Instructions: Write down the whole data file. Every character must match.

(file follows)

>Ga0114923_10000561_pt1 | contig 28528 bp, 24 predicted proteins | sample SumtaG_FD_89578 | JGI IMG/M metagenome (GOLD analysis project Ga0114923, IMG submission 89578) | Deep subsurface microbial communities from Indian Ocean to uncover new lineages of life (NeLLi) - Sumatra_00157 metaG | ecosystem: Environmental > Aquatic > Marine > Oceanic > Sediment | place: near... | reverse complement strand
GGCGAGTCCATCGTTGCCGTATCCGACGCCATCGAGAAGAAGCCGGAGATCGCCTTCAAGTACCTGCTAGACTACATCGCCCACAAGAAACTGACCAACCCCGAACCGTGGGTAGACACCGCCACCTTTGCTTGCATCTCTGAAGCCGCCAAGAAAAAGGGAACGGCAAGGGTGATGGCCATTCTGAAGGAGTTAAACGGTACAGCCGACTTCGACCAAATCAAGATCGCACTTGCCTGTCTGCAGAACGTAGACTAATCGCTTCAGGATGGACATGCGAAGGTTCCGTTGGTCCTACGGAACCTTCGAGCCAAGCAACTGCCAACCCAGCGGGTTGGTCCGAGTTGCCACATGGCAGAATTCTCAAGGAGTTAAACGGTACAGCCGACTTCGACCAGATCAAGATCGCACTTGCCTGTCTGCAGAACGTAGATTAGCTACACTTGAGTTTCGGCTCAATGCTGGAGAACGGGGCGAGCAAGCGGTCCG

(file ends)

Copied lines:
>Ga0114923_10000561_pt1 | contig 28528 bp, 24 predicted proteins | sample SumtaG_FD_89578 | JGI IMG/M metagenome (GOLD analysis project Ga0114923, IMG submission 89578) | Deep subsurface microbial communities from Indian Ocean to uncover new lineages of life (NeLLi) - Sumatra_00157 metaG | ecosystem: Environmental > Aquatic > Marine > Oceanic > Sediment | place: near... | reverse complement strand
GGCGAGTCCATCGTTGCCGTATCCGACGCCATCGAGAAGAAGCCGGAGATCGCCTTCAAGTACCTGCTAGACTACATCGCCCACAAGAAACTGACCAACCCCGAACCGTGGGTAGACACCGCCACCTTTGCTTGCATCTCTGAAGCCGCCAAGAAAAAGGGAACGGCAAGGGTGATGGCCATTCTGAAGGAGTTAAACGGTACAGCCGACTTCGACCAAATCAAGATCGCACTTGCCTGTCTGCAGAACGTAGACTAATCGCTTCAGGATGGACATGCGAAGGTTCCGTTGGTCCTACGGAACCTTCGAGCCAAGCAACTGCCAACCCAGCGGGTTGGTCCGAGTTGCCACATGGCAGAATTCTCAAGGAGTTAAACGGTACAGCCGACTTCGACCAGATCAAGATCGCACTTGCCTGTCTGCAGAACGTAGATTAGCTACACTTGAGTTTCGGCTCAATGCTGGAGAACGGGGCGAGCAAGCGGTCCG